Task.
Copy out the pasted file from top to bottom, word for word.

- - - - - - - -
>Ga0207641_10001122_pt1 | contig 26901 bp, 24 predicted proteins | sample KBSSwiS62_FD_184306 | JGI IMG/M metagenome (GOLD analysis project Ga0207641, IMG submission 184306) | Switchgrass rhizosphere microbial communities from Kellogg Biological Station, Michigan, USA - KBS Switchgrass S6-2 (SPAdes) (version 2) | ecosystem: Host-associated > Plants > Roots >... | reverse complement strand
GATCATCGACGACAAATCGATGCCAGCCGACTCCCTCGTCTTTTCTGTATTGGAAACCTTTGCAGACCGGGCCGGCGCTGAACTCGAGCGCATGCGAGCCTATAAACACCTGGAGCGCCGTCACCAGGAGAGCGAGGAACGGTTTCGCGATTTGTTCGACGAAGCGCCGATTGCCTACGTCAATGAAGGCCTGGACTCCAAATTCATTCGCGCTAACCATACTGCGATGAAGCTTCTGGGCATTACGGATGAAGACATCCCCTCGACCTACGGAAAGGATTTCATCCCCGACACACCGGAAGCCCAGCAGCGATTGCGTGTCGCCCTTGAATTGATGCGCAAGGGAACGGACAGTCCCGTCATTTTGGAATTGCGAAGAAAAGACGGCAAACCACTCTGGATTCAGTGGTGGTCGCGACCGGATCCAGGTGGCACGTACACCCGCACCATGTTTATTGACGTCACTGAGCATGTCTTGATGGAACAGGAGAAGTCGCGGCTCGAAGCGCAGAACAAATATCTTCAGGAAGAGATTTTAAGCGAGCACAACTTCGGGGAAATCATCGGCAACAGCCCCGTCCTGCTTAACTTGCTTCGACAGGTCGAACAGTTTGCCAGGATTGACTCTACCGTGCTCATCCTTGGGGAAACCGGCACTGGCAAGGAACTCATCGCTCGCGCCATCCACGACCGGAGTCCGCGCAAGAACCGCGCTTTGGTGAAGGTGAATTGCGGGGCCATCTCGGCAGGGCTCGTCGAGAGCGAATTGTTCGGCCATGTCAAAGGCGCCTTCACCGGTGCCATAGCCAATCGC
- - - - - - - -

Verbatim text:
>Ga0207641_10001122_pt1 | contig 26901 bp, 24 predicted proteins | sample KBSSwiS62_FD_184306 | JGI IMG/M metagenome (GOLD analysis project Ga0207641, IMG submission 184306) | Switchgrass rhizosphere microbial communities from Kellogg Biological Station, Michigan, USA - KBS Switchgrass S6-2 (SPAdes) (version 2) | ecosystem: Host-associated > Plants > Roots >... | reverse complement strand
GATCATCGACGACAAATCGATGCCAGCCGACTCCCTCGTCTTTTCTGTATTGGAAACCTTTGCAGACCGGGCCGGCGCTGAACTCGAGCGCATGCGAGCCTATAAACACCTGGAGCGCCGTCACCAGGAGAGCGAGGAACGGTTTCGCGATTTGTTCGACGAAGCGCCGATTGCCTACGTCAATGAAGGCCTGGACTCCAAATTCATTCGCGCTAACCATACTGCGATGAAGCTTCTGGGCATTACGGATGAAGACATCCCCTCGACCTACGGAAAGGATTTCATCCCCGACACACCGGAAGCCCAGCAGCGATTGCGTGTCGCCCTTGAATTGATGCGCAAGGGAACGGACAGTCCCGTCATTTTGGAATTGCGAAGAAAAGACGGCAAACCACTCTGGATTCAGTGGTGGTCGCGACCGGATCCAGGTGGCACGTACACCCGCACCATGTTTATTGACGTCACTGAGCATGTCTTGATGGAACAGGAGAAGTCGCGGCTCGAAGCGCAGAACAAATATCTTCAGGAAGAGATTTTAAGCGAGCACAACTTCGGGGAAATCATCGGCAACAGCCCCGTCCTGCTTAACTTGCTTCGACAGGTCGAACAGTTTGCCAGGATTGACTCTACCGTGCTCATCCTTGGGGAAACCGGCACTGGCAAGGAACTCATCGCTCGCGCCATCCACGACCGGAGTCCGCGCAAGAACCGCGCTTTGGTGAAGGTGAATTGCGGGGCCATCTCGGCAGGGCTCGTCGAGAGCGAATTGTTCGGCCATGTCAAAGGCGCCTTCACCGGTGCCATAGCCAATCGC